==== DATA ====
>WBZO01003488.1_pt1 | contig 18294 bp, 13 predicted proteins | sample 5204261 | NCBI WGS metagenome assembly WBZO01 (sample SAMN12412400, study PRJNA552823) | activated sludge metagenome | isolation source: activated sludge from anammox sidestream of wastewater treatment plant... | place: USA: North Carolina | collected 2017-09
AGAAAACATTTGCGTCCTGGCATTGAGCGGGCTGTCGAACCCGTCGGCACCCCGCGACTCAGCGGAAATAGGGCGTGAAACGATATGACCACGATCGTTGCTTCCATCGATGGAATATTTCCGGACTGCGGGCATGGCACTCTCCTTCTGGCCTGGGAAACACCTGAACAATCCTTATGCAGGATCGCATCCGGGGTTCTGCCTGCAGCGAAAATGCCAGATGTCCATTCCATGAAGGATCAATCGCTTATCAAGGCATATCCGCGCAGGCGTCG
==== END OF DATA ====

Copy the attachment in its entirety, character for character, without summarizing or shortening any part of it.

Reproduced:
>WBZO01003488.1_pt1 | contig 18294 bp, 13 predicted proteins | sample 5204261 | NCBI WGS metagenome assembly WBZO01 (sample SAMN12412400, study PRJNA552823) | activated sludge metagenome | isolation source: activated sludge from anammox sidestream of wastewater treatment plant... | place: USA: North Carolina | collected 2017-09
AGAAAACATTTGCGTCCTGGCATTGAGCGGGCTGTCGAACCCGTCGGCACCCCGCGACTCAGCGGAAATAGGGCGTGAAACGATATGACCACGATCGTTGCTTCCATCGATGGAATATTTCCGGACTGCGGGCATGGCACTCTCCTTCTGGCCTGGGAAACACCTGAACAATCCTTATGCAGGATCGCATCCGGGGTTCTGCCTGCAGCGAAAATGCCAGATGTCCATTCCATGAAGGATCAATCGCTTATCAAGGCATATCCGCGCAGGCGTCG